By Howard Bryant
Washington Post Staff Writer
Wednesday, January 11, 2006
When Washington Redskins Coach Joe Gibbs extols the play of quarterback Mark Brunell, he finds himself in an immediate quarrel with statistics, which show that, in the second half of last weekend's playoff game against Tampa Bay, Brunell completed four passes for eight yards, none in the fourth quarter. And in the regular season finale, a game the Redskins needed to win to advance to the playoffs, Brunell completed just 9 of 25 passes against Philadelphia.
But Gibbs maintains that other aspects of Brunell's performance, such as his patience and refusal to force passes often, have offset the statistical deficiencies and are a key reason Washington won both games.
"Sometimes what a quarterback does -- and it doesn't look pretty and people don't ever talk about this -- is that the best plays he makes are the ones that aren't there," Gibbs said. "I think that Mark's been exceptional at that, whether it's running like he did the other night, getting out of there, making some plays. I firmly believe, from a pass-protection standpoint, that we'd be taking many more sacks and chances with someone else in there."
Still, the numbers are glaring. The past two weeks, Brunell has completed only 40 percent of his passes and has a 41.8 passer rating. His performance has dropped dramatically since taking a Christmas Eve hit from New York Giants linebacker Nick Greisen, which sprained the quarterback's knee and knocked him out of a 35-20 victory.
Suddenly, one of the NFL's great comeback stories this season seems destined for an unhappy ending. After a disastrous 2004 season, Brunell had a passer rating of 98.7 and was throwing for an average of almost 250 yards a game as the Redskins won four of their first six games. In the last three, including the victory over the Giants, his passer rating was 58.8 and he averaged less than 100 yards passing.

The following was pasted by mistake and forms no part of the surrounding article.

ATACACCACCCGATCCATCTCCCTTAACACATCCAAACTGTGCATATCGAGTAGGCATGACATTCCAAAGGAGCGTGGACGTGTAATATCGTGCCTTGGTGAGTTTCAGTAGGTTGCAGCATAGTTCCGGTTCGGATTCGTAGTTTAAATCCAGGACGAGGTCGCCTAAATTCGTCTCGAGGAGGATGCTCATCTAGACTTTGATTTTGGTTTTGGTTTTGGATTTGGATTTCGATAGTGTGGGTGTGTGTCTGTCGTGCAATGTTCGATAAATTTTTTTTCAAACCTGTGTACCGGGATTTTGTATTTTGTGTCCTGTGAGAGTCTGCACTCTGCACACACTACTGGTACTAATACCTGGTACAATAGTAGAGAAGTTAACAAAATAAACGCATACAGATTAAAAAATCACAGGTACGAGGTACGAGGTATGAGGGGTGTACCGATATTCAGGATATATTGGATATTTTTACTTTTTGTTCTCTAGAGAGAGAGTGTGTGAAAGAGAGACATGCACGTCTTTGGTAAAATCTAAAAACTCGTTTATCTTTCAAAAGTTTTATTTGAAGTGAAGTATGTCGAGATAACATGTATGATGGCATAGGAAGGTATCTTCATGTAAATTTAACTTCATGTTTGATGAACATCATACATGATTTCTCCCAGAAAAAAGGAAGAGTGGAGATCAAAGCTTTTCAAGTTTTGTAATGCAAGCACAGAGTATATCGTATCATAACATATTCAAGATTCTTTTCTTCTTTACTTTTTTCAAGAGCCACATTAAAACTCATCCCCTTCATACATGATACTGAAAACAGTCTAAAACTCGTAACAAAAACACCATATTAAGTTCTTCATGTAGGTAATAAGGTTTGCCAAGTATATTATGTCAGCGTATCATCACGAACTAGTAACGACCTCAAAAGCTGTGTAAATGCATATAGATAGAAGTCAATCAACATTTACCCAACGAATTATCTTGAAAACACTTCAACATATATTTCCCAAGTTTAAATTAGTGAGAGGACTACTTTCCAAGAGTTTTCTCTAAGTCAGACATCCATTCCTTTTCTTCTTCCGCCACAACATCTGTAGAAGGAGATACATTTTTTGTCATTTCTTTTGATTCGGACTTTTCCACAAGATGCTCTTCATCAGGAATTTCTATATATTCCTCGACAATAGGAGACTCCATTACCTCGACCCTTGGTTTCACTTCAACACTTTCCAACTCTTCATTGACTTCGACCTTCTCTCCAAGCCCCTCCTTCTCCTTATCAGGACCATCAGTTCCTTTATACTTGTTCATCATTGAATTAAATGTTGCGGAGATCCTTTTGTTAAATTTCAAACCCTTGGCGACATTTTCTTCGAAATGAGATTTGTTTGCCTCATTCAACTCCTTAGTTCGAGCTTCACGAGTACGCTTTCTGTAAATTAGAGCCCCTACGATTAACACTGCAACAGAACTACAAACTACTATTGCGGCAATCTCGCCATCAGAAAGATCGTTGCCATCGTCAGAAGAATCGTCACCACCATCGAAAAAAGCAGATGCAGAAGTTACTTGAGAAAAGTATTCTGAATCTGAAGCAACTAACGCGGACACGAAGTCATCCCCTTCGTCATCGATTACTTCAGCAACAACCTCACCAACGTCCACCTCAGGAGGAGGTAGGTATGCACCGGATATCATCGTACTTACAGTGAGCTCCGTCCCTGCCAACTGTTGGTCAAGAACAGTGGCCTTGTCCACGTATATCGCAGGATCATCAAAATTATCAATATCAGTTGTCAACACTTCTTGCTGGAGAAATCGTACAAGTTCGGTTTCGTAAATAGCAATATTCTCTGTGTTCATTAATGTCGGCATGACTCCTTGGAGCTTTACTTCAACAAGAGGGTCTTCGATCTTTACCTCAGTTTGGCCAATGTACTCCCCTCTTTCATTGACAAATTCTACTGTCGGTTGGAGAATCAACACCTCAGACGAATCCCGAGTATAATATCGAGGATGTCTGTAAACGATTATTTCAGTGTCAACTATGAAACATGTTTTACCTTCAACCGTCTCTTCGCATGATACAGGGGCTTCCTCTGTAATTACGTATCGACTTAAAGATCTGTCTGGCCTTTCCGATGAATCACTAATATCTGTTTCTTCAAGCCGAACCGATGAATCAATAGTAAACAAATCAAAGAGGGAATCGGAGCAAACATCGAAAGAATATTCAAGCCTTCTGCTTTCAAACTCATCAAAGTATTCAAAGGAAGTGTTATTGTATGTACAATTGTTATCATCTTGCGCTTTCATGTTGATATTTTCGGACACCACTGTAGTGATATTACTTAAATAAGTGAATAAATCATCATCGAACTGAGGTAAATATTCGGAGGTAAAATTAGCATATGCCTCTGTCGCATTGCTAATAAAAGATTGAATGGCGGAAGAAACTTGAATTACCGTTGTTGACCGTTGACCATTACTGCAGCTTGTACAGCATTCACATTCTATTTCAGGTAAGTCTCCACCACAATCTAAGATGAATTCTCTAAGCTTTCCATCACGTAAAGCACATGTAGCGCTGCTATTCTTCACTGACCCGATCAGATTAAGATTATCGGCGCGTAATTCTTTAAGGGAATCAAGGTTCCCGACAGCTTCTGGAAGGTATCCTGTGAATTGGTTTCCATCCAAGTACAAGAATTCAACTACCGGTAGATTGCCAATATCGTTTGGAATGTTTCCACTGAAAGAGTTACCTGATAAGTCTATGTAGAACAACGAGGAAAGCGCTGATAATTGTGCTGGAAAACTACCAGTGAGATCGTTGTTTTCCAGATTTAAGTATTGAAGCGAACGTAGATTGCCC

"He's reverting to where he was a year ago," said a personnel director of a Redskins opponent who did not want to be identified. "We played them earlier and he looked really good this year. But watching the Tampa Bay game, he looked like the length of the season and the pounding has gotten to him. He doesn't look quick and he doesn't look decisive. It's got to be the wear and tear of a long season."
Brunell's favorite target, wide receiver Santana Moss, said he doesn't think Brunell is completely healthy but thinks the veteran still gives the Redskins the best chance to win.
"He looks funny to me," Moss said. "He's out there playing and that's all we care about. There're a lot of guys playing with a lot of things, and he's a guy who got it done all year. So I never question anything when I see that guy on the field because he's out there for us."
For the first time since being injured, Brunell admitted that his sprained right knee affected him against Philadelphia, and yet was adamant that, although he performed worse against Tampa Bay, the knee was not a factor.
"Mechanically [against Philadelphia], I was a little off," Brunell said. "I didn't get much work during the week and it bothered me on a couple of throws. Last week against Tampa, it felt great. It really did. It's not taped up. I always wear the brace, but the knee is fine."